Dill and Dill present a narrative review rather than statistical meta-analysis, but reach a conclusion similar to Sherry’s (Lynch 152). They claim that the literature tends to support a link between violent video games and real-life aggression, but have concern about the strength of existing literature. The superiority of the evidence from the higher quality experimental studies suggests that short-term exposure to video game and virtual reality violence engenders increases in aggressive behavior, affect, and cognitions and lessening in prosocial behavior.

Precious few true experiments have been done to evaluate the effects of playing violent video games on aggression- related outcomes; there is no real programmatic line of research yet in this area. Griffith’s narrative review of the literature was printed one year later in the same journal as Dill and Dill’s (Subramanyam 25). He shared their concern about methodology: all the published studies on video game violence have methodological problems and they only combine possible short-term measures of aggressive results.

Griffiths presents problems with a common experimental technique: measuring subjects aggression in fantasy scenarios, such as seeing if subjects in a “teacher/learner” scenario reprimand the learners more after playing violent video games (Lynch 152). He depicts that increased aggression in fantasy and role-play measures, far from corroborating the hypothesis that games cause aggression, are completely consistent with the catharsis hypothesis; that is, it might be precisely the fantasy aggression that discharges the aggression that would otherwise be expressed as aggressive behavior.

Or, fantasy aggression might be a release for arousal built up during game play, which would be consistent with Sherry’s general arousal interpretation. Griffiths claims that the one steadfast finding is that the majority of the studies on very young children – as opposed to those in their teens upwards –conduce to show that children do become more aggressive after playing or watching a violent video game. However it could well be the case that violent video games have a more distinct effect in young children but less of an effect once they have achieved their teenage years.

He reports that whether video games promote aggressiveness cannot be answered at present because the available literature is comparatively scanty and conflicting, and there are many different types of video games which probably have different effects. Bensley and Van Eenwyk make a difference between violent video games effects on young children. Among young children (about aged 4-8 years), playing an aggressive video game aggression or aggressive play increased during free-play directly after the video game in 3 of the 4 studies (Lynch 152).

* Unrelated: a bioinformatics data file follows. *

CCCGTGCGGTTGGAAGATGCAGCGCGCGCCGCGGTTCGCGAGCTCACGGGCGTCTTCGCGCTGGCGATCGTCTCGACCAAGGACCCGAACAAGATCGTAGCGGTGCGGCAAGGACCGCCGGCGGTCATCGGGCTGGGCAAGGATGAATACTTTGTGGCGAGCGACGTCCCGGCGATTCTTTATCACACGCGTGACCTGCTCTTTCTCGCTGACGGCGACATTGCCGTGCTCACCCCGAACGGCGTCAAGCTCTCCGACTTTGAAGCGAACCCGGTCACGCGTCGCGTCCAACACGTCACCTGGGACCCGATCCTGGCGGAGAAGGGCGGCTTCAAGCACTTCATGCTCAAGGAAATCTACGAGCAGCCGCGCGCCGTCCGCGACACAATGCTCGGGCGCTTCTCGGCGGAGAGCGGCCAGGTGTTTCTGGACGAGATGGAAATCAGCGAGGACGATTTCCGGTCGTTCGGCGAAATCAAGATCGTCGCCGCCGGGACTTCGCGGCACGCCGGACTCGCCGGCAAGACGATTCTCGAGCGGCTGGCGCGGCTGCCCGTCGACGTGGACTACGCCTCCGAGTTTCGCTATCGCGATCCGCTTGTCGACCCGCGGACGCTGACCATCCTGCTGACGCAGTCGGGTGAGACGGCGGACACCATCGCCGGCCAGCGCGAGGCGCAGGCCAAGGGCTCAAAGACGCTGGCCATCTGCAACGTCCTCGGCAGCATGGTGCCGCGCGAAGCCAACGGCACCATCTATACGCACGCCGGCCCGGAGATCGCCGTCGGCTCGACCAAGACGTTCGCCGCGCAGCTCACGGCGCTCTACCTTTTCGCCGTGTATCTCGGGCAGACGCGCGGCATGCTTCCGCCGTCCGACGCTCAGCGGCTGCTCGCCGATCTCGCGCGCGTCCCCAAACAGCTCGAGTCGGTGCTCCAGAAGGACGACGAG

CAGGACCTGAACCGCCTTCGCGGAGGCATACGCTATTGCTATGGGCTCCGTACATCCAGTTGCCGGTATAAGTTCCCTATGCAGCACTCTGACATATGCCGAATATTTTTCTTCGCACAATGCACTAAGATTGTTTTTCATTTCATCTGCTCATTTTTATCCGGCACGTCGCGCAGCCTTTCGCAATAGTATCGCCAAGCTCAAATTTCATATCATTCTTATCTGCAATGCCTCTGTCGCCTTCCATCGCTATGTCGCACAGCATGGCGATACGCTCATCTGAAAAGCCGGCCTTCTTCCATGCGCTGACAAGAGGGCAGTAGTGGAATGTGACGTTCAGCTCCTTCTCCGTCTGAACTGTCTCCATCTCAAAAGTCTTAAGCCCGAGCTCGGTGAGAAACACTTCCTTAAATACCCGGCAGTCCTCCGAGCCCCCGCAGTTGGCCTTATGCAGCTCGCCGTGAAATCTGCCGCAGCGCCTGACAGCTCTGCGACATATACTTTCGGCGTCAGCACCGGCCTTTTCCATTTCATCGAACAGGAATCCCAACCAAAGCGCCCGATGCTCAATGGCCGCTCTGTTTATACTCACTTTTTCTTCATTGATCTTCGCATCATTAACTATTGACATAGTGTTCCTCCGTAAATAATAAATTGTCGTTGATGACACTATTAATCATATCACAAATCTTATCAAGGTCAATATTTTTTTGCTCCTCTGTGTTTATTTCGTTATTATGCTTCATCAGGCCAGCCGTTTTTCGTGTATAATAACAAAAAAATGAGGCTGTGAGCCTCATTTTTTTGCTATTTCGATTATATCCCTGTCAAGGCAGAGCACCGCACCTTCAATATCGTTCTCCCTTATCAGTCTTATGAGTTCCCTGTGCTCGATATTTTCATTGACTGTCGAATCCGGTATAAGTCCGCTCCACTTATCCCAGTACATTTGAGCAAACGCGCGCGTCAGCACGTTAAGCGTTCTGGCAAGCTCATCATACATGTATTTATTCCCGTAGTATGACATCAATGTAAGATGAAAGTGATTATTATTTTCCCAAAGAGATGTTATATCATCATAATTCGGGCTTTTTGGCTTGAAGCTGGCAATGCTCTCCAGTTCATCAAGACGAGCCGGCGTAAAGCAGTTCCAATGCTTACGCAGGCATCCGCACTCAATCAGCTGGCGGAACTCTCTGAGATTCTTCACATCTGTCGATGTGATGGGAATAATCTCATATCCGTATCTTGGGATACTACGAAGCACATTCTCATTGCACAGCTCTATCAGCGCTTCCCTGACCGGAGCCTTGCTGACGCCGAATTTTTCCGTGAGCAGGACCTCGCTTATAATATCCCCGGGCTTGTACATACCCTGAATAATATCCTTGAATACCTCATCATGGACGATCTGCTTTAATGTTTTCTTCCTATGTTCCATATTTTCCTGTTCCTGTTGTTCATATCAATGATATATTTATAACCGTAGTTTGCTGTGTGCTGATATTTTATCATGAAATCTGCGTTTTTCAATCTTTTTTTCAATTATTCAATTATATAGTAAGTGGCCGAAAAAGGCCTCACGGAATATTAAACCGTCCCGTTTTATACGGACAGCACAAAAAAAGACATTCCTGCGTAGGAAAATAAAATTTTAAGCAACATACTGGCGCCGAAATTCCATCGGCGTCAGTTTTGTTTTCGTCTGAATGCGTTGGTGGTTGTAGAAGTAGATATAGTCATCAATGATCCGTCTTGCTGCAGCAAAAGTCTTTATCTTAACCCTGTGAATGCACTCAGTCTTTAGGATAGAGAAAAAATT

For youth, because of the non-experimental designs and mixed results of these studies, it was not possible to conclude whether video game violence affects aggressive behavior. In direct contrast to Anderson and Bushman’s description of video game violence as a “public-health threat,” Bensley and Van Eenwyk state that at present, it may be concluded that the research evidence is not supportive of a major public health concern that violent video games lead to real-life violence (Subramanyam 14).

Conclusion One firm finding is that video game violence, whether or not it stimulates real-life violence in general, does seem to intensify short-term aggressive behavior in very young players. This magnification of any aggressive effects probably stems from the inability of young children to distinguish interactive play from real life, which increases the likelihood of their incorporating game violence into real-world behavior. Young children live in a world where fantasy and reality intermingle.

They are unable, through at least the age of three or four, to distinguish fact from fantasy. I think that video games comprise too much violence. Children who watch and play these games can be impacted by very aggressive content. Even though they like to play games where they calculate how to kill someone, they don’t realize that they are becoming aggressive. Those video games create the wrong values and sometimes very evil results. Before video games were created some years ago, teens watched movies, played some sports, and read books.

Now instead of taking part in those activities, they play violence games. They enter a new unreal world in which they may enjoy cruel reality. Actions viewed, taken, and suggested affect children more than anything else. Emotions are our psychological window to the outside would. If that window is crushed, for example a father abusing a child, the victim will be more likely to become what broke the window. Video and computer games will continue to be an exciting and growing part of children’s media diets.

With so many good games available for children and youth, it is regrettable that so much attention has to be paid to games which are inappropriate for all youth and bad to some. As long as children have easy access to these games, then policy debates will go on. Perhaps those debates will be disputable in the near future as both the industry and parents make sure that the children and youth of America are sold games that entertain and benefit them.